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Friendships have always been an important part of my life, but their importance shot through the roof post-divorce. In the space of one decision, I went from having “a person” to count on for all things domestic (and beyond), to having thirty persons to count on.

It makes me wonder if I/we put too much pressure on our ‘significant other’ relationships. It’s clear to me in hindsight that at the start of my marriage, and  throughout, I had a notion that because I had myself, as well as, “my person” to depend on, I didn’t need to worry about depending on others for more that fun and fellowship. And, I’m pretty sure that the feeling was mutual on E.’s part.

Wow, no pressure.

So, one of the gifts of this single life is the realization that I/we can and should spread the “dependence” around. ‘It takes a village’ is alive and well here at Chez Gretchen.

This week it fell to my friend, B., who helped me hang 30 pieces of art throughout my apartment. This is the third time in seven years that she has descended upon my home with hammer and ladder in tow to lend a hand. But she did more than that.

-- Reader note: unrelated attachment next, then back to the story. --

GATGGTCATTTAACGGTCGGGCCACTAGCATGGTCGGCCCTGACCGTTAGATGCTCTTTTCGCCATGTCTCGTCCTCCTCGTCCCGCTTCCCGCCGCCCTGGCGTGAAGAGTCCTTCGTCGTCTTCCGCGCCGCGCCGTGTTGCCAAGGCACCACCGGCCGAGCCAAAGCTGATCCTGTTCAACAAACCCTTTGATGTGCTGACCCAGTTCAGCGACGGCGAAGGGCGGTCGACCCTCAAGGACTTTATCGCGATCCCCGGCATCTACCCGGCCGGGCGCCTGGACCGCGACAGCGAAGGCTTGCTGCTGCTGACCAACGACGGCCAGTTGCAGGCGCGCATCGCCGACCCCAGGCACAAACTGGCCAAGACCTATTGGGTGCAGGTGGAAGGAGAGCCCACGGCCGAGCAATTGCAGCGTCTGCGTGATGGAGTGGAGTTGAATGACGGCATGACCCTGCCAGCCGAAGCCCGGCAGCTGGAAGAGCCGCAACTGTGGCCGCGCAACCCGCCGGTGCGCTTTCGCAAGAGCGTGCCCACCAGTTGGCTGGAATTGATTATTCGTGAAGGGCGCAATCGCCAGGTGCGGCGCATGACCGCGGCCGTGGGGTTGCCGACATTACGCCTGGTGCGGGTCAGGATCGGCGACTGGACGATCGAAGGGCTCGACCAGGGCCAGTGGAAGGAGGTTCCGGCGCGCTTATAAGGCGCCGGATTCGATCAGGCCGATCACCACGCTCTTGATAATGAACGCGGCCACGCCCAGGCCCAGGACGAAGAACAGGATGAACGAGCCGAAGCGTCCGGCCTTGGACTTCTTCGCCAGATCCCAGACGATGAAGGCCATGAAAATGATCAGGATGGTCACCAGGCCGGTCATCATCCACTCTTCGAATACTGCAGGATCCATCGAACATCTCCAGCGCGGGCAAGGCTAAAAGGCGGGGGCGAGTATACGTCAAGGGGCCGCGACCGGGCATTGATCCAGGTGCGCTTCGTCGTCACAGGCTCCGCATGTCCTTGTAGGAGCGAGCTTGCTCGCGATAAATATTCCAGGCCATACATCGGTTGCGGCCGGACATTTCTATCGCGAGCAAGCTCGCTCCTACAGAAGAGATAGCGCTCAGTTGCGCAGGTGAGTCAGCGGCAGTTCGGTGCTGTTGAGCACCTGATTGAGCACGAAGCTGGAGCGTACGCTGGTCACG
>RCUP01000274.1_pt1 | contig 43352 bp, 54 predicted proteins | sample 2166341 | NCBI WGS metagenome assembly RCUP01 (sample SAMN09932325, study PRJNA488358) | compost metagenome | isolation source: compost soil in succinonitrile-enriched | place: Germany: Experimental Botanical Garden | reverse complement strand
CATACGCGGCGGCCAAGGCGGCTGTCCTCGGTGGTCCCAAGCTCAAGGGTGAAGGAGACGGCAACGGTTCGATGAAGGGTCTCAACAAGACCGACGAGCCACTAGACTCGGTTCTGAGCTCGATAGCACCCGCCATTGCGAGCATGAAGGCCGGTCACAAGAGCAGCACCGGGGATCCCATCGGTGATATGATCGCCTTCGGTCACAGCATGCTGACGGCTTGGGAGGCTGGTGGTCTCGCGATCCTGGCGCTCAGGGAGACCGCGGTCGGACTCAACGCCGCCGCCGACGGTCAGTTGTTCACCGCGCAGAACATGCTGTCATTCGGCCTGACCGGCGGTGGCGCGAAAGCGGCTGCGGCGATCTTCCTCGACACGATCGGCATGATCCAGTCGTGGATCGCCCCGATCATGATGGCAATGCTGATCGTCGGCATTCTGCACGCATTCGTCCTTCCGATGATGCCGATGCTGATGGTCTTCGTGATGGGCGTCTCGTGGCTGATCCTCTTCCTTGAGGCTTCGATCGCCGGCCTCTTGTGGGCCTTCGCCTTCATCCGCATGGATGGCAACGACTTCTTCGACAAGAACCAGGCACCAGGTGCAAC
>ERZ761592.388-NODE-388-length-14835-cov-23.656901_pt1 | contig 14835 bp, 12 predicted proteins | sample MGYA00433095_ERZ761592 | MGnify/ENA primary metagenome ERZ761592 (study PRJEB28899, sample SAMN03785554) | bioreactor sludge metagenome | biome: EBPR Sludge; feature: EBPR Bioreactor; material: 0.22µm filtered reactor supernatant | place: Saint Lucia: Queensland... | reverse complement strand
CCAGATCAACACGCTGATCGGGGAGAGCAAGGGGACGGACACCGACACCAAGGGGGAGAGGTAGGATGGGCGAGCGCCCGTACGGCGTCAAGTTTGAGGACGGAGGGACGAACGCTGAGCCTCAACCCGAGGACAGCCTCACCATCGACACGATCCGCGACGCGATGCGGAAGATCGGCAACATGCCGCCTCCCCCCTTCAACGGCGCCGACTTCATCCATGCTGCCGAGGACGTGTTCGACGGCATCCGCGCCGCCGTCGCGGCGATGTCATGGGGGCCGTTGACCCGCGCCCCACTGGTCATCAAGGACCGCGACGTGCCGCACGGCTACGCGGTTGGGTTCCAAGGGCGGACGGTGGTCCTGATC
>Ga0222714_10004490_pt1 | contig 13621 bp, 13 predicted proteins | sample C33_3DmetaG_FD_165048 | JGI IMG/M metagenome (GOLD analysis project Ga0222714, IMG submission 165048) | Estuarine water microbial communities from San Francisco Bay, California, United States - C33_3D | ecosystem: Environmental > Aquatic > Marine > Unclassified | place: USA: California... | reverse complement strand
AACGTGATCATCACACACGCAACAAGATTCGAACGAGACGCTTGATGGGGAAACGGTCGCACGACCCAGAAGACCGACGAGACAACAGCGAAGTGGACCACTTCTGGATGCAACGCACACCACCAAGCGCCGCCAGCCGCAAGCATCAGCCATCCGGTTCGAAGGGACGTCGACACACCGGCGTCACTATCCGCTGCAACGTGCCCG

Hanging artwork is not an easy job for one person. And when you add in one of your best friends (who has mad placement and hanging skills) and wine… hilarity ensues. And art gets hung.

Mission accomplished. And, I’m left feeling so grateful for my urban tribe.

2 comments on “It takes more than two to tango

  1. Anne Rigby says:

    Awesome thoughts! I SO Agree!

    I’m reading a psychology book right now, and Martin Seligman (positive psychology guy) writes about this. His friend Dr Schieffelin is a cultural anthropologist and has tried, without success, to find an equivalent of this concept of being overwhelmed (and depression,even) in the Kaluli, a stone-age tribe in New Guinea. Turns out, they ALWAYS have a community to help them. When a Kaluli’s pig runs away and the owner displays grief over the loss, the tribe gives him/her another pig. AND SAME WITH PARTNERS! If a couple breaks down, the tribe just helps out more with the children, etc.

    We have lost this type of community in our oh-so-pro-indivualist society, and everything is dumped on the nuclear family, or the single person. It’s impossible! As a single gal I often feel overwhelmed and then pity myself, and then I talk to my married friends and discover they are going through the same thing. They have each other, but two is not enough. It really does take a village! (Thanks Hillary….)

    Friends are the best ! They are our village.


    1. the girl says:

      It’s a pleasure to have you in my village! xo


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